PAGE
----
react at ix.netcom.com wrote:
>> Material Fellow wrote:
> My kind of guy. Now we need to go beyond talk. Plan, then act.
The first step of any plan is to develop a common understanding of the
enemy. Without that, unless you are highly charismatic, plans are
The basic plan should encompass a re-reading of the US history from
about 1850 to 1930. It need not be real extensive. There are a few
simple books like "what you've forgotten about American History" (made
up) and the famous "Cartoon History of the United States" (pretty overly
The "business model" crowd have their ideals founded, often, in this
period of history. They read the side of history that is devoted to how
much money could be made by businessmen and how easily it could be made
without government regulation.
They don't read or value the body of work on abuse of child labor,
slavery, women's labor issues, importing and abusing Chinese males to
build the cross country railroad, and Irish in the eastern part....union
busting, the corruption of Congress by major business
interests......(well, they read that part)....
Arguments of "Fairness" or "Honesty" or "Loyalty" or "duty" pale to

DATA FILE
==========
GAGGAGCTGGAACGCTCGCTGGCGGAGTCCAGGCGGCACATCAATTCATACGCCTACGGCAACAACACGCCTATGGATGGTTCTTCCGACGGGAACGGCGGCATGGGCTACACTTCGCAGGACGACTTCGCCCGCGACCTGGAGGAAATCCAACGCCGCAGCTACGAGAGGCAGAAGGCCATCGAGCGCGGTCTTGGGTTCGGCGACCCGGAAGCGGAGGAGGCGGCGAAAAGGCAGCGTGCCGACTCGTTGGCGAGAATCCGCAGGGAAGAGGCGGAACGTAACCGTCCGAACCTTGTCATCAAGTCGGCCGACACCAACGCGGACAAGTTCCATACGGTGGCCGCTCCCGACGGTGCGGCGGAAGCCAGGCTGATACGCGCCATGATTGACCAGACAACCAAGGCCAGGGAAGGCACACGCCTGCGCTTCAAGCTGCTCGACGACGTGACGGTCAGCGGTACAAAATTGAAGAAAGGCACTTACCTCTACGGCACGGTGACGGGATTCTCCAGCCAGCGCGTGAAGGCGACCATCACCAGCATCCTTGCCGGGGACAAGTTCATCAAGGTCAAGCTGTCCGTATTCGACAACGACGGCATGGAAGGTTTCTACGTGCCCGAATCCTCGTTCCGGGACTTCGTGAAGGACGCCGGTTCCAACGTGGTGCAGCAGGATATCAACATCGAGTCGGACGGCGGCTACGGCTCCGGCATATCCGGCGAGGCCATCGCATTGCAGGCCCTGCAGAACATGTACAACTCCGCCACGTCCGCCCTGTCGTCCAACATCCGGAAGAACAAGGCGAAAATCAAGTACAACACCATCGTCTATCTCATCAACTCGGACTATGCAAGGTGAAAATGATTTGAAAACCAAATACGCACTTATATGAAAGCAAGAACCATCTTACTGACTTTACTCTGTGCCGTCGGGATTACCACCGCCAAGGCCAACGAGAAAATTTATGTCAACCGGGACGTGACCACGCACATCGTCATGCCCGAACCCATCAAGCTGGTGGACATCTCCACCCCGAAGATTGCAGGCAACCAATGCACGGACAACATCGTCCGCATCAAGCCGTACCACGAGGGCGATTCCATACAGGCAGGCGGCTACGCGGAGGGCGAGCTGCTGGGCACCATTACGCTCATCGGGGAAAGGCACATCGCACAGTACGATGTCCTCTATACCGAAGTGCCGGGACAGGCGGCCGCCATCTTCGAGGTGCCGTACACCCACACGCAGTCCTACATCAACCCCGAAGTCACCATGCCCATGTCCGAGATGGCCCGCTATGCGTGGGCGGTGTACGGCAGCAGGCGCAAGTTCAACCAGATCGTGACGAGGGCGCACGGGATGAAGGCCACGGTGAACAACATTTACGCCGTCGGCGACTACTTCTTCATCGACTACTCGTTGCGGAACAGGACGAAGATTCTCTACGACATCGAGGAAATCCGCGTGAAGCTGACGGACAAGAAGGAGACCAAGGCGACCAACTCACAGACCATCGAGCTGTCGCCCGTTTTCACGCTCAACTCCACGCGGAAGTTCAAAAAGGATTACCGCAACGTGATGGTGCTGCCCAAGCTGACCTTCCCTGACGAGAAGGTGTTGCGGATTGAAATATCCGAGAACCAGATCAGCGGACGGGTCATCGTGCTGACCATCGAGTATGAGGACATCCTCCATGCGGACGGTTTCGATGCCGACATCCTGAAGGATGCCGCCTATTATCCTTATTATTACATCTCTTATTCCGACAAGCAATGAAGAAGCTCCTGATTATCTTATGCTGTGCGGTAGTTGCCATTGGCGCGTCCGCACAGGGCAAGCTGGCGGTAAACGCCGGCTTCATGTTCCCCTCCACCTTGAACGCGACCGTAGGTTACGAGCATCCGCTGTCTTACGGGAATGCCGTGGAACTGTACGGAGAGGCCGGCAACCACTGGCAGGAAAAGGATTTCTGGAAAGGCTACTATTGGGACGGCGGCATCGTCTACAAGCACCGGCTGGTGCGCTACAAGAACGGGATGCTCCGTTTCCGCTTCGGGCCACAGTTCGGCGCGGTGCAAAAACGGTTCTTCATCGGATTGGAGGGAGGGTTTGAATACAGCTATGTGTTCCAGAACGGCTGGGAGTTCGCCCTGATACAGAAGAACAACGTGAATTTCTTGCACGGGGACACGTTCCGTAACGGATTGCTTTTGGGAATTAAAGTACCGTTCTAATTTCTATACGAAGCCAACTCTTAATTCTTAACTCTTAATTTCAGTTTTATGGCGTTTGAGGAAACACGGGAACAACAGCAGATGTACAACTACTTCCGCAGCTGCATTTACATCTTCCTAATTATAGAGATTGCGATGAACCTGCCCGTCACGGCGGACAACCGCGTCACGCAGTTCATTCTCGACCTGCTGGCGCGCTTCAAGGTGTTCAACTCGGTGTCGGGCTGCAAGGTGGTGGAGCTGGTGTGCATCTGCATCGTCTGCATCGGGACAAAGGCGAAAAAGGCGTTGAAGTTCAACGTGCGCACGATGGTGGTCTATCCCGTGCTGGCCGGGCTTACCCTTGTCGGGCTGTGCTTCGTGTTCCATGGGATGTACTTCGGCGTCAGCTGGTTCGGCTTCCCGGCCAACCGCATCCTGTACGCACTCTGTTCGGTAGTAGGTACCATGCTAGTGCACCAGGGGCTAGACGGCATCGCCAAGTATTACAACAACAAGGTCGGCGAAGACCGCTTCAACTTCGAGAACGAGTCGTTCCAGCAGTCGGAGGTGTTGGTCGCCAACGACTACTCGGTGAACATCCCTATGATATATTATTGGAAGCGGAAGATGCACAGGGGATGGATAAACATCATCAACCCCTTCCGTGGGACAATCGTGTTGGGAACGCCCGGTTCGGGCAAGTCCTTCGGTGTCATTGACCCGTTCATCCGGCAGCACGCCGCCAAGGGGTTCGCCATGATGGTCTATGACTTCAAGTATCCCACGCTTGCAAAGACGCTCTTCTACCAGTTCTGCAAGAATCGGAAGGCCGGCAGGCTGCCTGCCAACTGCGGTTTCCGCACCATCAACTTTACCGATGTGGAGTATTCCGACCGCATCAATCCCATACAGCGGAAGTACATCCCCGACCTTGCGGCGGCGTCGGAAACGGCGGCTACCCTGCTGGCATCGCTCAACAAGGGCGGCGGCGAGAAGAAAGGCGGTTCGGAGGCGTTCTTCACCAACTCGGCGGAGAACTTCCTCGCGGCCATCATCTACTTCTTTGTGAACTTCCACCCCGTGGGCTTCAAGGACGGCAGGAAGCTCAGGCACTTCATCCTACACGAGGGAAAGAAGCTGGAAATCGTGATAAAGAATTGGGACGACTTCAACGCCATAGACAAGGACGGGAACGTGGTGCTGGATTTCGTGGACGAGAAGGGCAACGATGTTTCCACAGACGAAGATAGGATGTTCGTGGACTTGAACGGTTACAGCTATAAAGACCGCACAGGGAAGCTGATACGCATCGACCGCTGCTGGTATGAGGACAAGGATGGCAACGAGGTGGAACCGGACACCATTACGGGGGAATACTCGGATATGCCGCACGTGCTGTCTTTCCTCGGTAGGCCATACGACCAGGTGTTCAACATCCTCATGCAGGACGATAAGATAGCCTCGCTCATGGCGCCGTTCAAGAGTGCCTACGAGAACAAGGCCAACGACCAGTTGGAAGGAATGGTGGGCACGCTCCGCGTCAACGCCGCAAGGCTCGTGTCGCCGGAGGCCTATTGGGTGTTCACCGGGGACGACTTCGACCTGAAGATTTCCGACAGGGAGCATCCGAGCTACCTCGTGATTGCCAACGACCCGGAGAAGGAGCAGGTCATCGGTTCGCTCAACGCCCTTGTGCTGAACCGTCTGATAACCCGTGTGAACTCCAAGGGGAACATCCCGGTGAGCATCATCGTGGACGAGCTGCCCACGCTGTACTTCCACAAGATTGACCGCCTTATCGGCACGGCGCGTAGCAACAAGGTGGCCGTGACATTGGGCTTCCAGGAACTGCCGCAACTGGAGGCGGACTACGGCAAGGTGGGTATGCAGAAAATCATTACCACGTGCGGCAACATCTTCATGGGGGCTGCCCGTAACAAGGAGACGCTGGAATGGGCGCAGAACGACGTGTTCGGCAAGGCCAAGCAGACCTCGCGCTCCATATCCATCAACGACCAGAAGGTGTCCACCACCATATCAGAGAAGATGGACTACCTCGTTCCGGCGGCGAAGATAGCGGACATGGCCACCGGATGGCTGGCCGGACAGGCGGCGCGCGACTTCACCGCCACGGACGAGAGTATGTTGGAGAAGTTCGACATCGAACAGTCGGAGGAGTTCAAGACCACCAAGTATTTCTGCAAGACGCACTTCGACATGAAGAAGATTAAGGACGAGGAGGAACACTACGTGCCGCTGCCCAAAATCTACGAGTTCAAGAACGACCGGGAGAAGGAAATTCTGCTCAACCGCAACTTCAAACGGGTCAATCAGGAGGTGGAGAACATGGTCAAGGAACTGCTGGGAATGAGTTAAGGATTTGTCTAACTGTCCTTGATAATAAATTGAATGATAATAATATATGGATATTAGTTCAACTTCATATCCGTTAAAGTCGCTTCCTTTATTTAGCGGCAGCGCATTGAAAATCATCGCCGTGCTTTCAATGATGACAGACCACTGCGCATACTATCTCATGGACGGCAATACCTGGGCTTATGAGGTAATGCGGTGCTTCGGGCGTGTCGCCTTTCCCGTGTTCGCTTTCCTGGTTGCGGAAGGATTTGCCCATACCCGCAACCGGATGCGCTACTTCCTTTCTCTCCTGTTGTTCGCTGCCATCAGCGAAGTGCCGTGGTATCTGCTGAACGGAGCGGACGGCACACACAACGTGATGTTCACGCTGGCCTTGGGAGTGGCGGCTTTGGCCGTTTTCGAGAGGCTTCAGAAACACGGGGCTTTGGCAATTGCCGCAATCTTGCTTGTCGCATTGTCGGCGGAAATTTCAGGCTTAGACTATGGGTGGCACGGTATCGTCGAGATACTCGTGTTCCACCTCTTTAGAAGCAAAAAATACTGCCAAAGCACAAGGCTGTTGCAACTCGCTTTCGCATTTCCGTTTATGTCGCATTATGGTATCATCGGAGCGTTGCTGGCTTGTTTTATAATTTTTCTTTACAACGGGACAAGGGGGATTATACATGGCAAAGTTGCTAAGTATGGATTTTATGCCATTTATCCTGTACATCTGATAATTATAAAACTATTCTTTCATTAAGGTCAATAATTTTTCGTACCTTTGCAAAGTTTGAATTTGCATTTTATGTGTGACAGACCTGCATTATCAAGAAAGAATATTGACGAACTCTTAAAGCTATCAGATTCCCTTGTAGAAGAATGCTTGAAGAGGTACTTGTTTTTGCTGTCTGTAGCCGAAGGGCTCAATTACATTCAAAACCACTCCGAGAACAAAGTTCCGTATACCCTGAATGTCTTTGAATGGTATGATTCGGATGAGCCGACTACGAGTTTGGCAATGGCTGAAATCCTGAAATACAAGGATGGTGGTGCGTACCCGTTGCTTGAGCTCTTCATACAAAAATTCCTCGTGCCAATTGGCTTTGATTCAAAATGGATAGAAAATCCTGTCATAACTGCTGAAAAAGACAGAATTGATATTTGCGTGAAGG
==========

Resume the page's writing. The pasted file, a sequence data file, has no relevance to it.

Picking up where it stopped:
insignificance when they impact on the large piles of money that can be
made with just selective application of the principles.
Those who promote the "Business Model" are smart.... make no mistake
about that. In order to put up a good battle, the opponents must also
be armed with historical and economic facts.
All battle movements by the "Business Model" will be cloaked by concepts
such as "free trade", "globalization" and other high sounding names.
However, these are shallow excuses for the real battle, greed which is
tacitly understood as the most powerful weapon, but whose existance must
always be denied in some way.
A good diversion, as Newt Gingrich has found out, is to talk fondly,
glowingly and lovingly about the former charitable works of the churches
and local communities and ladies societies as alternatives to government
services, for example.
I use stealth Java in my sig file.
It's there, but no one can detect it.